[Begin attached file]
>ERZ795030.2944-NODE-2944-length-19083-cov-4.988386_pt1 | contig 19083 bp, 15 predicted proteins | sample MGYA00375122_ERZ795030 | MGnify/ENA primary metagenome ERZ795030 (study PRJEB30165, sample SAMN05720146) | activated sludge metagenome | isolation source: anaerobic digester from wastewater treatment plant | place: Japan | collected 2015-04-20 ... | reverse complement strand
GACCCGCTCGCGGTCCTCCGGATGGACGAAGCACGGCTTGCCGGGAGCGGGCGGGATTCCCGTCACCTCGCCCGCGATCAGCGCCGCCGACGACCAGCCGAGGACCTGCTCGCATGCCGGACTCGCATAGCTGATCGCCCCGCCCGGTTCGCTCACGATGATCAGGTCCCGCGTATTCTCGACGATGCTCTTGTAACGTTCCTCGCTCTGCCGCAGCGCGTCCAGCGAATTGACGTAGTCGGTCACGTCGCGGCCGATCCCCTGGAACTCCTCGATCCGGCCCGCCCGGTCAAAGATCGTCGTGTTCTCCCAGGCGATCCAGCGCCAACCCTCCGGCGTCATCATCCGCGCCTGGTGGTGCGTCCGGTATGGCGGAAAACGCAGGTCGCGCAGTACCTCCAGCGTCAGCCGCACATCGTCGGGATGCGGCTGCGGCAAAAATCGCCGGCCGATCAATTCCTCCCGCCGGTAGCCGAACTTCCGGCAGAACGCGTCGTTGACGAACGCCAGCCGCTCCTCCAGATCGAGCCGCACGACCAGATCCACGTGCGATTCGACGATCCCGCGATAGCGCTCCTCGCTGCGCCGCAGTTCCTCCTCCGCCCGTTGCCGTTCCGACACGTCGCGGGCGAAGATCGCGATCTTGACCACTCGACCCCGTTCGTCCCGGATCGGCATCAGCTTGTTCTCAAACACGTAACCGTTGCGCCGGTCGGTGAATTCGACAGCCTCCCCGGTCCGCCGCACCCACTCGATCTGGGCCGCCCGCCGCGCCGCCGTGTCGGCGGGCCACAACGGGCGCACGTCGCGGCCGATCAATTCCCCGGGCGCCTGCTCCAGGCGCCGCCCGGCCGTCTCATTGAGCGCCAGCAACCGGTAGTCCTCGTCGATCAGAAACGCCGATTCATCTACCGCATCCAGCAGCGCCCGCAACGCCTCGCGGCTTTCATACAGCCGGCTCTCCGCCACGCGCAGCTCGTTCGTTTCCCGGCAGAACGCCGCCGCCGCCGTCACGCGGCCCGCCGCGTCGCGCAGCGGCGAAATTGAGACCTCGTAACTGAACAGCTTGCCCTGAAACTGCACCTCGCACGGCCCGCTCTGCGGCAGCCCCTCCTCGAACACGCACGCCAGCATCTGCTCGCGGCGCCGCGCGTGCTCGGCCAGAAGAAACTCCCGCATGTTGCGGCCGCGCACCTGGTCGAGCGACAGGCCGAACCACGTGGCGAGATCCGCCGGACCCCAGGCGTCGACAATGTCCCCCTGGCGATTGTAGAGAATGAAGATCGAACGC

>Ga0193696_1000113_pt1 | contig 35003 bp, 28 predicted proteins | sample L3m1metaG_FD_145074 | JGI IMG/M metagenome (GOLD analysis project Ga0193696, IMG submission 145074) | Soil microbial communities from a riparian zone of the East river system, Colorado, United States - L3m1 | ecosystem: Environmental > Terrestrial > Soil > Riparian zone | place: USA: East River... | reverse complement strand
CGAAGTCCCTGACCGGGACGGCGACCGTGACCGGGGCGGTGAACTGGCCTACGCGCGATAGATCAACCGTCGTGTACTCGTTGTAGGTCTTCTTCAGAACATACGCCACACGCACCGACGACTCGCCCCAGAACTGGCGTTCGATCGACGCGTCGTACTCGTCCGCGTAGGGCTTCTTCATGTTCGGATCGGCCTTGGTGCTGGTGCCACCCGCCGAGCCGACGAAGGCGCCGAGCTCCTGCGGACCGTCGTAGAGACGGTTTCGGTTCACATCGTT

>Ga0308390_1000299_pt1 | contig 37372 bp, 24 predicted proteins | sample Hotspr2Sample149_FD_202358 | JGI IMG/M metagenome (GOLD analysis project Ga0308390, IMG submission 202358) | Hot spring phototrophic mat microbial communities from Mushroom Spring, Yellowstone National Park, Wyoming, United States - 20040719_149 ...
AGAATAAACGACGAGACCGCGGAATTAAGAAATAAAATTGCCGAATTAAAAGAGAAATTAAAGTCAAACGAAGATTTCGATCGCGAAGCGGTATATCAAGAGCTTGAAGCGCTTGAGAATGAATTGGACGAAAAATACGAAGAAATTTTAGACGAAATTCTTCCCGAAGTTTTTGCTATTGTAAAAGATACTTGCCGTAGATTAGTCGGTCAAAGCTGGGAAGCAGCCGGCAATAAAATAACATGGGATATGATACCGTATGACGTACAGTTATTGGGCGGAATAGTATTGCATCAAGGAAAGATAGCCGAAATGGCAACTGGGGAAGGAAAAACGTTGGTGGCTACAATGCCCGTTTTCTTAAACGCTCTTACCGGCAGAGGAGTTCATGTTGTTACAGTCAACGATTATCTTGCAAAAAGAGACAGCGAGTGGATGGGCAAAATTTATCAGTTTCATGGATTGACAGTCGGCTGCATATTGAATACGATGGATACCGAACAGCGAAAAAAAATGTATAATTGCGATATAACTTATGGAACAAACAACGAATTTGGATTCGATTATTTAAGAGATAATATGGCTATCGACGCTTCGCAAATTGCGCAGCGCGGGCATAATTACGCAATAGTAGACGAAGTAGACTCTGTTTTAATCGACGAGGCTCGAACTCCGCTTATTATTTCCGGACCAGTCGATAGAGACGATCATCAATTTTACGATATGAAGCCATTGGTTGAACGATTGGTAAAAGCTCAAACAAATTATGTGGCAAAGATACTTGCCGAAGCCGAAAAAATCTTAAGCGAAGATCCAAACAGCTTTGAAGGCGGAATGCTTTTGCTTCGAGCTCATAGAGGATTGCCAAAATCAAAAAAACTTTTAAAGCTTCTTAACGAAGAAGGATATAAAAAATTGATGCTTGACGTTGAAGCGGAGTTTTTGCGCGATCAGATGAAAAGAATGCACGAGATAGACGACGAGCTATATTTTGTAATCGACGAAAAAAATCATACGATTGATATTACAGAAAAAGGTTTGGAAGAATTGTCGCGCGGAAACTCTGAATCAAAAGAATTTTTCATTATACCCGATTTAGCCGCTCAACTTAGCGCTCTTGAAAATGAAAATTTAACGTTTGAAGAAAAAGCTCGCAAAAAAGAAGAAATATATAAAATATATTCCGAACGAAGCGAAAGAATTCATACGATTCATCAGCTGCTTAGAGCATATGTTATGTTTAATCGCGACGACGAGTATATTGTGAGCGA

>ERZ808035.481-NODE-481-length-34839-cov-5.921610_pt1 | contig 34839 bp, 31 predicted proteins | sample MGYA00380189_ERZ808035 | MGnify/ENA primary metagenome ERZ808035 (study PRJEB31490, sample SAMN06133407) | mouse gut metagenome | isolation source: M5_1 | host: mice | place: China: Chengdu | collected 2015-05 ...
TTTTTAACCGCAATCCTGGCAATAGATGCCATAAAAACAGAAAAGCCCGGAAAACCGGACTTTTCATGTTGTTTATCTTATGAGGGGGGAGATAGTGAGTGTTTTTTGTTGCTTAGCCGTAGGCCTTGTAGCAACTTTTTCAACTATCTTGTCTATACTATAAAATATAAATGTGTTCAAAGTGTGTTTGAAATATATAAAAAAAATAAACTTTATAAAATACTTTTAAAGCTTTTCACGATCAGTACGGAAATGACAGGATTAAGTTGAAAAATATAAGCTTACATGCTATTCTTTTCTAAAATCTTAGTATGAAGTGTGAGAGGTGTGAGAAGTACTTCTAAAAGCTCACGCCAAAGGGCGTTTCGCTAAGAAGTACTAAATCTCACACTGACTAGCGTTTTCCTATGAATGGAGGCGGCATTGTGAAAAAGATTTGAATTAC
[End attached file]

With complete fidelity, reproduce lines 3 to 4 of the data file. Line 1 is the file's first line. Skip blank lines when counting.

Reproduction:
>Ga0193696_1000113_pt1 | contig 35003 bp, 28 predicted proteins | sample L3m1metaG_FD_145074 | JGI IMG/M metagenome (GOLD analysis project Ga0193696, IMG submission 145074) | Soil microbial communities from a riparian zone of the East river system, Colorado, United States - L3m1 | ecosystem: Environmental > Terrestrial > Soil > Riparian zone | place: USA: East River... | reverse complement strand
CGAAGTCCCTGACCGGGACGGCGACCGTGACCGGGGCGGTGAACTGGCCTACGCGCGATAGATCAACCGTCGTGTACTCGTTGTAGGTCTTCTTCAGAACATACGCCACACGCACCGACGACTCGCCCCAGAACTGGCGTTCGATCGACGCGTCGTACTCGTCCGCGTAGGGCTTCTTCATGTTCGGATCGGCCTTGGTGCTGGTGCCACCCGCCGAGCCGACGAAGGCGCCGAGCTCCTGCGGACCGTCGTAGAGACGGTTTCGGTTCACATCGTT